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January 2006
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March 2006

Amanda Hesser's Hazelnut-Lemon-Ricotta Pancakes


I'm sort of torn about The New York Times Magazine food page. There are times when I don't even bother to tear it out, and other times when it's among the best food writing I've read all year. I can't stand the flimsy paper - the recipes end up getting grease-soaked and dog-eared after three minutes in the kitchen - but the stories can be so whimsically interesting and utterly useful (who knew that David Halberstam - my commencement speaker, incidentally - was married to such a great cook? And that deep-fried peaches could be delicious? I'm eternally grateful to Steven Raichlen and his rice perfumed with ginger and coconut. And where, by the way, has Julia Reed gone? Has Vogue swallowed her up entirely? Does she not need to eat anymore?).

Amanda Hesser's recent piece on lemons and their desert-island qualities was one of those articles that I couldn't read just once. It was my bedtime reading a few times over. Not just because it was practical and informative (though it was) but also because it was a joy to read: "[Lemon] is the pillar of lemon-meringue pie, the sting in tabbouleh, the perfume in genoise, the zip in chicken tandoori, the structure in hollandaise, the clarity in a hot toddy and the fragrance in German hazelnut cookies." People have piled on Amanda Hesser for all sorts of reasons (I think the overarching one is jealousy), but the fact remains that her food writing is smart and lovely.

She included a recipe she'd developed by combining a recipe for hazelnut waffles from Balthazar with one for lemon-ricotta pancakes from Four Seasons, using a recipe for cottage-cheese pancakes from the Joy of Cooking as the base to work from. After the weekend in Boston celebrating my old man's birthday, I came back to New York laden down with 2 pounds of leftover ricotta (his birthday cheesecake required it), not to mention fresh sun-dried tomatoes from Apulia, salted capers, cruets of basil and lemon oil, Easter eggs of chocolate-cloaked marzipan, and pistachio paste. Yes, folks, my mother's in town. My new-found bounty has me all in a tizzy and I'm washing jam jars frenziedly to prepare them for marinated sun-dried tomatoes. But I digress! We were talking about ricotta.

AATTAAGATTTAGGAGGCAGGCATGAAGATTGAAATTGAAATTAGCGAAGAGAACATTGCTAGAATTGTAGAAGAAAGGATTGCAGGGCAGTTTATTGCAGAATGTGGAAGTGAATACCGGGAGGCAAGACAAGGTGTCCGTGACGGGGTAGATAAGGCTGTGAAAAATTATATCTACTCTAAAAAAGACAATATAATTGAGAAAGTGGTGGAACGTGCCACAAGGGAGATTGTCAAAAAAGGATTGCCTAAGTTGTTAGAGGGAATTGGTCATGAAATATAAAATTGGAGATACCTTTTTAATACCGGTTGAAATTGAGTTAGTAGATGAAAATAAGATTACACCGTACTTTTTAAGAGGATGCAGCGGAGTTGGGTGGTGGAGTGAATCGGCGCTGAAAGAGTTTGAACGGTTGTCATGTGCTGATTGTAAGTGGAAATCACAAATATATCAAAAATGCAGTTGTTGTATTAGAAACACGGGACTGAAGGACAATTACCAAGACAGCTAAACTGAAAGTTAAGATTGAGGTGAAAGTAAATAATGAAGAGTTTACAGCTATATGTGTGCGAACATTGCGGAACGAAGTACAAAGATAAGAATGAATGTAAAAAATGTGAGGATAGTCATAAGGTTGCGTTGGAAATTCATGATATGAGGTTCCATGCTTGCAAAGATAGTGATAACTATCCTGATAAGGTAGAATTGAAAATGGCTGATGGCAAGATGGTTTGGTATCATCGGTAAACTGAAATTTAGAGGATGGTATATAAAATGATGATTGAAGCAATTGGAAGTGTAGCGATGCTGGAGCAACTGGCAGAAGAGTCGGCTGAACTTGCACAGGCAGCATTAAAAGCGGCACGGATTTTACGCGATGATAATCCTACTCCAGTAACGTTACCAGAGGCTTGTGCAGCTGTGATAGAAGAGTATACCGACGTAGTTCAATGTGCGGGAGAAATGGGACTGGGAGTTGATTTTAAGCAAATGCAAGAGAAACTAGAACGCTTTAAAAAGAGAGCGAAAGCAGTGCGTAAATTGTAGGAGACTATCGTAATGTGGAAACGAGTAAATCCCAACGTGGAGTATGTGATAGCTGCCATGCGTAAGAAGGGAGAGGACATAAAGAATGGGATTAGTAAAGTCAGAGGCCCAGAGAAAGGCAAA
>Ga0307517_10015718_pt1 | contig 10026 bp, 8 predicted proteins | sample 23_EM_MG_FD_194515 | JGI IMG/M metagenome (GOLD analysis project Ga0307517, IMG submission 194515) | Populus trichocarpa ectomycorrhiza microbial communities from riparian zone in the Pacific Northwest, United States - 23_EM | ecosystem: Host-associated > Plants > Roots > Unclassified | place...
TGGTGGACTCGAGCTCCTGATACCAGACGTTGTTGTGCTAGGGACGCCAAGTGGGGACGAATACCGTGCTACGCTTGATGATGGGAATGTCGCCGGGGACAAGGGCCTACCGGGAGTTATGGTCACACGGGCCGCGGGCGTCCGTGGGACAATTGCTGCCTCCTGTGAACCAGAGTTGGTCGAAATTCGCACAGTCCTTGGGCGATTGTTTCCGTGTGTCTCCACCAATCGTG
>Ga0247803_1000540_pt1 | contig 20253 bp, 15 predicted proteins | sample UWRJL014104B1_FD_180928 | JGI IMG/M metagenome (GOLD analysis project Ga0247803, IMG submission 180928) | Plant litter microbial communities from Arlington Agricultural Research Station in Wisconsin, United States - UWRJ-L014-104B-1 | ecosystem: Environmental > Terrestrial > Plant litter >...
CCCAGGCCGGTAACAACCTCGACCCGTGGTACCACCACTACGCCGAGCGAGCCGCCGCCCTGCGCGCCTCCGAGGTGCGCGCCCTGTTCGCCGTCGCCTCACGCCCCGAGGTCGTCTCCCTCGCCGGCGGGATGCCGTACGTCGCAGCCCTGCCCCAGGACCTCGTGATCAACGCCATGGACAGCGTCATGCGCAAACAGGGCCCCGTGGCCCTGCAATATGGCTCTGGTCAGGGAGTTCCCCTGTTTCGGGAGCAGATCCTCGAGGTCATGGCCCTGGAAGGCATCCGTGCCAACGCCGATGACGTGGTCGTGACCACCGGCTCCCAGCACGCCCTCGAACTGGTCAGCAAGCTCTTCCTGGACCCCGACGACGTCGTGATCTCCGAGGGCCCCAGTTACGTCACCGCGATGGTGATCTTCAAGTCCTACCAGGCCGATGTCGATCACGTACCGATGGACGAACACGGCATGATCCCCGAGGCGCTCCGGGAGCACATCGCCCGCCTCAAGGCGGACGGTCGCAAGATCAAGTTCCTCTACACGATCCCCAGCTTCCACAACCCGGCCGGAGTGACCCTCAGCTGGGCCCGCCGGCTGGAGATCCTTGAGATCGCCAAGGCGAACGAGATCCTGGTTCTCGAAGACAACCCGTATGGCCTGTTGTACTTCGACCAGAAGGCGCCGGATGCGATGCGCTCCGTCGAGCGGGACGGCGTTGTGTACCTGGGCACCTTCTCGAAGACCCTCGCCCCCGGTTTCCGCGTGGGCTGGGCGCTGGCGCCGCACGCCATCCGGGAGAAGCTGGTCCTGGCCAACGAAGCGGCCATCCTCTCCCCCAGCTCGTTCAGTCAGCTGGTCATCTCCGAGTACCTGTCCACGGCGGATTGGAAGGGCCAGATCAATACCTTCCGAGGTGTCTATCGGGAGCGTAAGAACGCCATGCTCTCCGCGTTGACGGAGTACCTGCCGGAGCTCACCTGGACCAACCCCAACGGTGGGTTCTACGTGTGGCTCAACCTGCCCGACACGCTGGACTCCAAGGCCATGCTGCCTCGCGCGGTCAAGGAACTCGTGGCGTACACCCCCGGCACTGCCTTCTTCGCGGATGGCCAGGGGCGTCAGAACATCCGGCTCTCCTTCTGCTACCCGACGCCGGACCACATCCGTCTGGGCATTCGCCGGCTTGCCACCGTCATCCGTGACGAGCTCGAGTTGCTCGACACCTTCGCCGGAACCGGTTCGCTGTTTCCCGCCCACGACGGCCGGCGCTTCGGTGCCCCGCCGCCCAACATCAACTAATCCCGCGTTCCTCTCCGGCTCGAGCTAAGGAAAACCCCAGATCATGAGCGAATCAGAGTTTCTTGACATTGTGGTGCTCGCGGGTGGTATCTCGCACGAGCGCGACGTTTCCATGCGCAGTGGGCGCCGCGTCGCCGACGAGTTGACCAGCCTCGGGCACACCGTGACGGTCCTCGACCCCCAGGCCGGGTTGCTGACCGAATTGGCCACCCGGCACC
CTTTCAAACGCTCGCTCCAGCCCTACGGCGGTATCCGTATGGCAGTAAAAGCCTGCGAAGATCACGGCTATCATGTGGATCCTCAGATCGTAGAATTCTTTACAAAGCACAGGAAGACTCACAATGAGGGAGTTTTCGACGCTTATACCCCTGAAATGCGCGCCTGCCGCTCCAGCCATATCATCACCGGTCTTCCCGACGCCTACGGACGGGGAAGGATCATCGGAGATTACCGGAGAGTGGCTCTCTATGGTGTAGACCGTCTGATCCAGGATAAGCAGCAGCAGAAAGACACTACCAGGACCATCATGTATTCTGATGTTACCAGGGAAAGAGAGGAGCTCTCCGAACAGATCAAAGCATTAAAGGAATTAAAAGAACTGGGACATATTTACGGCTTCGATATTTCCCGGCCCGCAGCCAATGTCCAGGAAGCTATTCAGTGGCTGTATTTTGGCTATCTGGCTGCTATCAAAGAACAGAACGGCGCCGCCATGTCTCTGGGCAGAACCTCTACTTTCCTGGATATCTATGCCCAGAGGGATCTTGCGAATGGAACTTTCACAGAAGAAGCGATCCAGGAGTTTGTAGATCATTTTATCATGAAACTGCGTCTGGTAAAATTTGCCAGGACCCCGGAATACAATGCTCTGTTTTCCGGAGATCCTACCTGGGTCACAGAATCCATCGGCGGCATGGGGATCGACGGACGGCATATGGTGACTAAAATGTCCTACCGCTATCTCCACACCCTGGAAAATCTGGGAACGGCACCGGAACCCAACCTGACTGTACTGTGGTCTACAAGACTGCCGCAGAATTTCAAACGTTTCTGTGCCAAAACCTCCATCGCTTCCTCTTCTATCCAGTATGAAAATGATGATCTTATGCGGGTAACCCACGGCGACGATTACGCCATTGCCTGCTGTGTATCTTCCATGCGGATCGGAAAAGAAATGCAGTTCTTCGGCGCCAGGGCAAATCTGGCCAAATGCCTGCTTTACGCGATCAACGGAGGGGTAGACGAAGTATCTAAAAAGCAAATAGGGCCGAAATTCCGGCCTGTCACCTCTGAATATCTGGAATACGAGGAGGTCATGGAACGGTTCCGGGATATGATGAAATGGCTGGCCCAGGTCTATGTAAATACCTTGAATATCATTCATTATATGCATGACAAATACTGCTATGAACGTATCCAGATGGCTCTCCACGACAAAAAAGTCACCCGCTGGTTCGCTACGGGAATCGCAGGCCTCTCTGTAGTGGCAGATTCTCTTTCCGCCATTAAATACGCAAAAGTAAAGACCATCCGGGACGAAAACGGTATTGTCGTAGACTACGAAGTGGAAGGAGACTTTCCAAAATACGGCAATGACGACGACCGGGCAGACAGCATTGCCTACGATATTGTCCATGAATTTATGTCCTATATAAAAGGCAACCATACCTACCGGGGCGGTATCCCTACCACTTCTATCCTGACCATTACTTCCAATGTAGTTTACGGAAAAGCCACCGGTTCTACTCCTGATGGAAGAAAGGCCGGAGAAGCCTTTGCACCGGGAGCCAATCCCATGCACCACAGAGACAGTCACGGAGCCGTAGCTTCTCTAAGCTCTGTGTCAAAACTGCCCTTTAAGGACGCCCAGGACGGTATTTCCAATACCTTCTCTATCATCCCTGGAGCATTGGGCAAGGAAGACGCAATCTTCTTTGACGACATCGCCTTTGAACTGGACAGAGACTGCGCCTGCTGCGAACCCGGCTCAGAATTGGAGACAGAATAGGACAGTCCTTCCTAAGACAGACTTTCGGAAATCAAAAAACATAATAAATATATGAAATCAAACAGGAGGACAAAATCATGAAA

In an attempt to use up some of the mounds of ricotta sitting in my fridge (any other ideas, by the way?), I decided to kill several birds with one stone: not only would I make breakfast for my mother, but I'd use up some ricotta, make a recipe for the blog, and break in my very first cast-iron pan. All of this, admittedly, was a bit much to take on a Tuesday morning. But you know me and my morning determination: nothing can get in the way of it. Thanks to the soothing explanation from Sara Kate over at The Kitchen, I seasoned my pan last night (don't think I left it in the oven long enough, though, because it was still a bit sticky when I took it out) and got to work this morning.

I started by rubbing together lemon zest and sugar (this mixture really is aphrodisiacal - if I ate more sugar, I'd be using this on everything), then stirring it with the dry ingredients that included toasted, chopped hazelnuts. In another bowl, I whisked together milk, vanilla, melted butter, eggs, and strained ricotta (though for the "straining" I had all of 4 minutes - not quite sure this is what Amanda had in mind, but it didn't seem to make a difference). I folded the wet mixture into the dry, then folded in stiff egg whites, before heating some butter in my glorious new pan and gently frying up 1/4 cup portions of pancakes.

We ate them with a fillip of creamed honey on top, though I'm not sure they even needed it (a barely-there dusting of powdered sugar would be prettier). The pancakes were light and airy from the beaten eggs, nubby and toasty from the pulverized nuts and fragrant with lemon zest and ricotta. They were absolutely delicious and delightfully light (pancakes usually sit in my belly like a lead weight) so if I were you, I'd print out this recipe and laminate it or something.

Donna Deane's Halibut with Grapefruit and Blood Orange Sauce


It wasn't on purpose, but this is my second Donna Deane recipe in one week. And I can think of nothing further to say about this. So! We're starting off nicely, aren't we. This doesn't bode well. The aforementioned apartment hunting, my out-of-town visitors, preparation for non-blog-related professional activities, and the lack of any and all peace and quiet threatens to render me into an inarticulate jumble of limbs, whimpering for mercy. Got a spare basement? I'd like to lock myself in there for a few hours, please.

It's a good thing I got some cooking in last weekend, because I wasn't able to concoct a single thing all week, what with demonstrating how to eat bulgogi, and going to book parties and gnawing my cuticles over wee little Sasha Cohen (I show my guests a good time, yes I do). And oh! I had a tea with the lovely Shauna. She gave me some much-needed giggles, and isn't it just great when someone you don't know but you think you do turns out to be even better than you thought she would be? Fantastic.